In the event anyone still has a question, Bob Stoops has the answer.
I told him that some people are still a bit puzzled about what happened when Iowa was looking for a new football coach following Hayden Fry's final season in 1998.
Naturally, a large number of Hawkeye fans got excited when athletic director Bob Bowlsby and Iowa's search committee interviewed Stoops, who had been Steve Spurrier's defensive coordinator and assistant head coach at Florida since 1996.
Stoops had been a defensive back for the Hawkeyes from 1979-82, and later was an Iowa graduate assistant and volunteer coach.
So it seemed natural that school officials would want Stoops to be Fry's successor. After all, he was the hottest young coaching prospect in the nation—at least among assistants.
But, for one reason or another, the Stoops-to-Iowa move never materialized. Kirk Ferentz was named the Hawkeyes' coach Dec. 2, 1998 and is now heading into his fourth season after records of 1-10, 3-9 and 7-5.
But certainly don't feel sorry for Stoops. He is the envy of many other coaches. He now is in charge of one of the best collegiate football programs in America, and is making a lot of money in the process.
In three seasons at Oklahoma, he has a 31-7 record, coached the 13-0 Sooners to the 2000 national championship, went 11-2 last season and has a team this season that could finish No. 1 again.
Indeed, Oklahoma is already atop some preseason rankings.
So what really happened between you and Iowa, Bob?
"I don't know why there's any discussion about it,'' Stoops answered. "I was interviewed for the Iowa job, and I was never offered the head coaching job. It's pretty simple. I had already been offered the job at Oklahoma.
"In the end, when you're offered a job at a place and not offered the job at another place, you do what you feel is the right thing to do.''
Despite not being given the opportunity to succeed Fry, who had coached him at Iowa, Stoops continues to have strong feelings for the Hawkeye program.
"I have great love for Iowa and the Iowa program,'' he said. "It's very special to me. I'm always rooting for them. I think Kirk Ferentz is an excellent coach and is doing a great job.
"Believe me, I'm all for them and rooting for them hard.''
Stoops and his family have had close ties to Iowa for a long time. Brothers Mark and Mike also played for Fry's Hawkeyes, and Mike now is Oklahoma's associate head coach and co-defensive coordinator.
When Ron Stoops, the father of Bob, Mike and Mark, died at 54, some Hawkeye tradition was with him in his casket.
"There's been a lot said about that,'' Bob Stoops explained. "Some of it is overblown. Coach Fry and several other Iowa coaches brought our No. 41 Iowa jersey—all of us wore No. 41—folded it, and set it next to my father in the casket. I left my Rose Bowl ring with him, too.
"At the time, Mark was still playing for Iowa, Mike was a graduate assistant at Iowa and I was an assistant coach at Kent State.''
Ask Bob Stoops about coaches whose styles have impressed him over the years, and guys from Iowa are well represented.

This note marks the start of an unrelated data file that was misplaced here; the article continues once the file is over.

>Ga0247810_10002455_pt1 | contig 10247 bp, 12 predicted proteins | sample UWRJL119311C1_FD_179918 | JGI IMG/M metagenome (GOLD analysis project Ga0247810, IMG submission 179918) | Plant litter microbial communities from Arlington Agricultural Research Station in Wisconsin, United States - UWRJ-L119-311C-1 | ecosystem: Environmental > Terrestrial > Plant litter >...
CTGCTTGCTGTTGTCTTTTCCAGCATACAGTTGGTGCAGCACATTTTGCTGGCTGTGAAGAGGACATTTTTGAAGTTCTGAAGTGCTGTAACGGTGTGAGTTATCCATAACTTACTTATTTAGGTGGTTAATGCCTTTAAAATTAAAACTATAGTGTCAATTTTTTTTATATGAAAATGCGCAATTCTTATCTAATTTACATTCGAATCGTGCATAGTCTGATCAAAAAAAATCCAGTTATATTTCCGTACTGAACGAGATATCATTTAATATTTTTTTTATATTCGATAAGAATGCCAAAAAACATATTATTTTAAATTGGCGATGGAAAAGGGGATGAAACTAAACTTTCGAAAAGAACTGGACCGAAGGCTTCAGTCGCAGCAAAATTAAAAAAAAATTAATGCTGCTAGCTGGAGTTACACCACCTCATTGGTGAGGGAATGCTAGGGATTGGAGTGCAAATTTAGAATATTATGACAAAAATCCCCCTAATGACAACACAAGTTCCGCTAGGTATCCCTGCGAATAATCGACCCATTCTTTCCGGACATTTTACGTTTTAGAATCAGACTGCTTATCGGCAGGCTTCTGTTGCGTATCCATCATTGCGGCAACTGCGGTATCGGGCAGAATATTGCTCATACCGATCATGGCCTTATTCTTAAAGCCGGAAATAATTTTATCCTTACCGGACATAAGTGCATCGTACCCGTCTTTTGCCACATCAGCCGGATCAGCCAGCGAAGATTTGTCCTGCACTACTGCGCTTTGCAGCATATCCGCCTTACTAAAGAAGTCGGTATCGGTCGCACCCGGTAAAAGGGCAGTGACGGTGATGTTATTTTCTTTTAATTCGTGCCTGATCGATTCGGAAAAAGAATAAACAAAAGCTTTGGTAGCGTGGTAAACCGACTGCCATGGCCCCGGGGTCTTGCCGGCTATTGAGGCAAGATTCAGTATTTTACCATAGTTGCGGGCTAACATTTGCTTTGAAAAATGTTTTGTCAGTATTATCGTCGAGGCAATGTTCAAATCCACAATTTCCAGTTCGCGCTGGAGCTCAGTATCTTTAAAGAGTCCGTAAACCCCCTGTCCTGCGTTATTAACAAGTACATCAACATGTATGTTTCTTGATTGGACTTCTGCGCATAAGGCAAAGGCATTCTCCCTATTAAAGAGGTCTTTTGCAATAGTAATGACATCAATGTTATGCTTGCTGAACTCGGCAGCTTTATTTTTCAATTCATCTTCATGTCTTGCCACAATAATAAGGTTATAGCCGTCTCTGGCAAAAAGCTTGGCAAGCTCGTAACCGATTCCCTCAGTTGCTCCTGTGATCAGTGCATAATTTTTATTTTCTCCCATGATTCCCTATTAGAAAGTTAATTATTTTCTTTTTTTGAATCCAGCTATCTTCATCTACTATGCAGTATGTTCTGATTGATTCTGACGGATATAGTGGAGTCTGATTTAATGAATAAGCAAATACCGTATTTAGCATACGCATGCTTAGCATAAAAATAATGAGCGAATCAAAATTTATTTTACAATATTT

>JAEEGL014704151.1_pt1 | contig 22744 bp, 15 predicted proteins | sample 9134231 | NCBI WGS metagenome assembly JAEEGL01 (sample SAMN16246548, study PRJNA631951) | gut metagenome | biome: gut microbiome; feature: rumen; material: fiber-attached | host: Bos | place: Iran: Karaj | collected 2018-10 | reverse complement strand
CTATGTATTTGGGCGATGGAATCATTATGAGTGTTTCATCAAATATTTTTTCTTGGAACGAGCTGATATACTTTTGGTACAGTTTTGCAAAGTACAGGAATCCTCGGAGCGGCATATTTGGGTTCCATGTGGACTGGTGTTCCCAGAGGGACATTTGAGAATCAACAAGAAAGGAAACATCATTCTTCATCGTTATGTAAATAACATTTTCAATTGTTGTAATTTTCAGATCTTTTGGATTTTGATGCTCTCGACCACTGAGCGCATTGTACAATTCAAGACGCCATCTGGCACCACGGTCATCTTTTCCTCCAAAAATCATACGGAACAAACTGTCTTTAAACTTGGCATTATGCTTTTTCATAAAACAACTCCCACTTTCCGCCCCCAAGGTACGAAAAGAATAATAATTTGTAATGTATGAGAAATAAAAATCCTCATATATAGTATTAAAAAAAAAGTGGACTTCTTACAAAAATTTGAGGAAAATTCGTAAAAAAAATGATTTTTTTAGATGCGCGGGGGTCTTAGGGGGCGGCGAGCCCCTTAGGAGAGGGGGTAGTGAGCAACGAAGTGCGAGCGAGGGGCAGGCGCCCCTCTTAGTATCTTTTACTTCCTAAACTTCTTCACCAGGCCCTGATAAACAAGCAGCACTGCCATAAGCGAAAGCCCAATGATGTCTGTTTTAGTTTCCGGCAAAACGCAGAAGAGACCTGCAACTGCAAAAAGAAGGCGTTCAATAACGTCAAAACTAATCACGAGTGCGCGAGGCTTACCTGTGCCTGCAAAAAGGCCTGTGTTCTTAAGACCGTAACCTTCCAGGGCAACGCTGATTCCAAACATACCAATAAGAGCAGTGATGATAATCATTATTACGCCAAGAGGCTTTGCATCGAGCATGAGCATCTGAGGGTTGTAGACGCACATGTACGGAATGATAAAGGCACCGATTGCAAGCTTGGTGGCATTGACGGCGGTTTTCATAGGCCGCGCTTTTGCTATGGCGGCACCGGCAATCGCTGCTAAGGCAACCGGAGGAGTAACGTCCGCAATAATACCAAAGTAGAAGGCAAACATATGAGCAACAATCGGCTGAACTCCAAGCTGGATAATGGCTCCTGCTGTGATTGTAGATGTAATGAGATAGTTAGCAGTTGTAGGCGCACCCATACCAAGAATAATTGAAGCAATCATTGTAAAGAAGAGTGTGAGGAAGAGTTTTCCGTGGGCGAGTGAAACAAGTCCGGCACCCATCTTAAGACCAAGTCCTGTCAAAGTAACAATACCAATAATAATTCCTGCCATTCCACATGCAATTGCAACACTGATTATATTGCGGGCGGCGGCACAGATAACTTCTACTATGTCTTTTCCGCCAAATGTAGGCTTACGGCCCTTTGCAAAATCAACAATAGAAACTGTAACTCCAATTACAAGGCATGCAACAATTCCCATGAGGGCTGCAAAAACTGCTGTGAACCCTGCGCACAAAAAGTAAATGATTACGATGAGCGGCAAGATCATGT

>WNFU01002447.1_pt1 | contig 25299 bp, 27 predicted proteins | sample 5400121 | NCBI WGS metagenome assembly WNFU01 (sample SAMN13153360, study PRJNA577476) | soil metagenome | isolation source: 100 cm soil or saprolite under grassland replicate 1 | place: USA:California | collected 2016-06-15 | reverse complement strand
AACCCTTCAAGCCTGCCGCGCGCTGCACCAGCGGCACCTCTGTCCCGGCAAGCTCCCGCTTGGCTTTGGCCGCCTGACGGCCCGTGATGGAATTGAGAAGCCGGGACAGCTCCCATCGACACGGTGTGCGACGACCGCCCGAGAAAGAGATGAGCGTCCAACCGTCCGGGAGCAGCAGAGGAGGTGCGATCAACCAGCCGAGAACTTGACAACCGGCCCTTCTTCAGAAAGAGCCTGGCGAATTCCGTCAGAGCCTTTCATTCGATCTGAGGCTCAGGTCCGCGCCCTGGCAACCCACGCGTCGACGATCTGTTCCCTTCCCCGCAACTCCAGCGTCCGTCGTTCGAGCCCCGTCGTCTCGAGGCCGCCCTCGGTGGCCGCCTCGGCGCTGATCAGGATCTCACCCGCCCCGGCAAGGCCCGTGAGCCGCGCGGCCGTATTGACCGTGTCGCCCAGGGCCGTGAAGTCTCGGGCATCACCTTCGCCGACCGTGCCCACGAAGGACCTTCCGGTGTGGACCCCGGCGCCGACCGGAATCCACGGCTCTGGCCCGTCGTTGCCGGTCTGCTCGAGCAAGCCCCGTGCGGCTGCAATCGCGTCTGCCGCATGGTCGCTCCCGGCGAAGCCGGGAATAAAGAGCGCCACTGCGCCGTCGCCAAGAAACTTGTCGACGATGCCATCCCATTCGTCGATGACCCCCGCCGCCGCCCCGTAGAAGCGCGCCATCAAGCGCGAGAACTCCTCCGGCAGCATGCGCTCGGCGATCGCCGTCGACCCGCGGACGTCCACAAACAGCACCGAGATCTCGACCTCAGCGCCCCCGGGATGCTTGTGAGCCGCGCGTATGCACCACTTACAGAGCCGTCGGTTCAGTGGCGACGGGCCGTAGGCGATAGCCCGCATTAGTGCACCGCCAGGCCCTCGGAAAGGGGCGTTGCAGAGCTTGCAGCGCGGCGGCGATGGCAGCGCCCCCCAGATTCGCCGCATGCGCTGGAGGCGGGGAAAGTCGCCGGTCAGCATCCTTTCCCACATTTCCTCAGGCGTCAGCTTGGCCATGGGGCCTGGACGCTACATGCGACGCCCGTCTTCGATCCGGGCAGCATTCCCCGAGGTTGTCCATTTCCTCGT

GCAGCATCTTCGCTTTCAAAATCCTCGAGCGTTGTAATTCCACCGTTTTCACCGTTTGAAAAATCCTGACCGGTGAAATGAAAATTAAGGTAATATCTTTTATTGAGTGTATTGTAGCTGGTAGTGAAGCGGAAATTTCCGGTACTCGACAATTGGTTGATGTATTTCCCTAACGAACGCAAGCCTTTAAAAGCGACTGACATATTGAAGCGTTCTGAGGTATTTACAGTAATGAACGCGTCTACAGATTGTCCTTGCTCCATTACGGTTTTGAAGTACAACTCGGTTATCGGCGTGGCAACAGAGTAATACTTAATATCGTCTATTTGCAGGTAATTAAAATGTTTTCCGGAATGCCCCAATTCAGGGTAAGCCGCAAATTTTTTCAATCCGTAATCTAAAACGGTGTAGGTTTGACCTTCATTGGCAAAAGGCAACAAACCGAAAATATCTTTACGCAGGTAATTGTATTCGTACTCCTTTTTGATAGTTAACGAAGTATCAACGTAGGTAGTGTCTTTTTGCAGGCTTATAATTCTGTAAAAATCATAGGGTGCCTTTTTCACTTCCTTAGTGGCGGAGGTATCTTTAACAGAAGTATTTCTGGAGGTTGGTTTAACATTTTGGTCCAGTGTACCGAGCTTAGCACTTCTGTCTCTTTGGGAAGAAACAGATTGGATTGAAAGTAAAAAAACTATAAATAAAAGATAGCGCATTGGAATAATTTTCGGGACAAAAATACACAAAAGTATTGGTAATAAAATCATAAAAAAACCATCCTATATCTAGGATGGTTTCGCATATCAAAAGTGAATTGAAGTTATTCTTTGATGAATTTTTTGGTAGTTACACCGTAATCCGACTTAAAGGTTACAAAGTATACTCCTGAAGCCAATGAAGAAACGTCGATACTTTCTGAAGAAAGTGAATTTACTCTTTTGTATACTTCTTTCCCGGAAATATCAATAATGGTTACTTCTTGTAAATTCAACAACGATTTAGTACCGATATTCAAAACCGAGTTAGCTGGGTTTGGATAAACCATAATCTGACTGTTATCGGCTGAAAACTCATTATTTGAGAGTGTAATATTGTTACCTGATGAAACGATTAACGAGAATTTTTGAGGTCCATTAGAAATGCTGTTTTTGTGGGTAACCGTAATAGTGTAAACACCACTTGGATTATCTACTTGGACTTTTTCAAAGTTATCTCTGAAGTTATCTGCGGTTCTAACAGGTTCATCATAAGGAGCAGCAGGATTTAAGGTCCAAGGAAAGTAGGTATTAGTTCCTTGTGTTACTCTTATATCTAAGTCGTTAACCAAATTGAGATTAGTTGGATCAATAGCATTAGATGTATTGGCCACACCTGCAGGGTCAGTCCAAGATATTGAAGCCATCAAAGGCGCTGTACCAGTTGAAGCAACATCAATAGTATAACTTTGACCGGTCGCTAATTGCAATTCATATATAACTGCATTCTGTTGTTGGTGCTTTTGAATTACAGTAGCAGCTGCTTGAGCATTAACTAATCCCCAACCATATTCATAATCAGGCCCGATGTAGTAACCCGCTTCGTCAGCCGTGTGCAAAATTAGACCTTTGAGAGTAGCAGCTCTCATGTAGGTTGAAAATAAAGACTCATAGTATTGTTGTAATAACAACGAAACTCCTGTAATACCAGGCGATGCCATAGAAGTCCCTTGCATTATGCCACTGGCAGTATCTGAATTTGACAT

"When I'm asked about coaches, I bring up people like John Wooden, Dan Gable, Steve Spurrier and Hayden Fry,'' he said.
Gable, of course, is the legendary former Iowa State wrestler and Iowa wrestling coach.
"I bring up Dan Gable's name immediately,'' Stoops said. "I spent a lot of time with him when I was at Iowa. When I was a young graduate assistant, I'd go to the wrestling room to watch those guys work out and wrestle.
"They'd actually get me in there to work out. I always admired the way Dan motivated his athletes and the way he worked. He was a great example for a coach.''
Others in addition to Mike Stoops who are assistants at Oklahoma include former Iowa quarterback Chuck Long, who coaches the Sooners' quarterbacks and is in his first year as offensive coordinator, and Jonathan Hayes, a former Iowa player who is special teams coordinator and tight ends coach.
For the first time since Stoops has been at Oklahoma, he'll coach against Iowa State this season. The Cyclones play at Norman on Oct. 19.
"I have great respect for (Iowa State coach) Dan McCarney,'' Stoops said. "I learned a lot from Dan, Bill Brashier and Barry Alvarez—the way they motivate--when they were assistants at Iowa. Dan was a big influence on me.''
Stoops admitted his team "has a chance to be pretty good'' this season.
"We have a lot of good players back who were with us on our national championship team,'' he said.
It doesn't bother Stoops one bit that his team is ranked as high as No. 1 in the preseason.
"For so many years, Oklahoma has been one of those teams with a legitimate chance to win the national championship, and it's good to be in that position year in and year out,'' he said. "If we do our job, and do it well, we have a chance.''
Oklahoma's season starts Aug. 30 at Tulsa. The Sooners then play Alabama on Sept. 7, with every intention of continuing a string of sellouts at Memorial Stadium in Norman.
Oklahoma has sold out every game in the 75,081-seat stadium since Stoops began coaching there in 1999.
Something tells me the folks in Norman think they've got the right guy steering the ship.
[Ron Maly covered the Iowa-Oklahoma game at Norman, Okla., on Sept. 15, 1979. Coach Barry Switzer's Sooners won, 21-6, but Bob Stoops—then a young Iowa defensive back playing in his second game—recalls that "we fought them to the end. We actually contained (1978 Heisman Trophy winner) Billy Sims. He ended up getting his 100 yards, but he was working for it. That was a good, hard-fought game, and Coach Hayden Fry was instilling in us a great deal of confidence in those early games.'']
Maly's e-mail address is firstname.lastname@example.org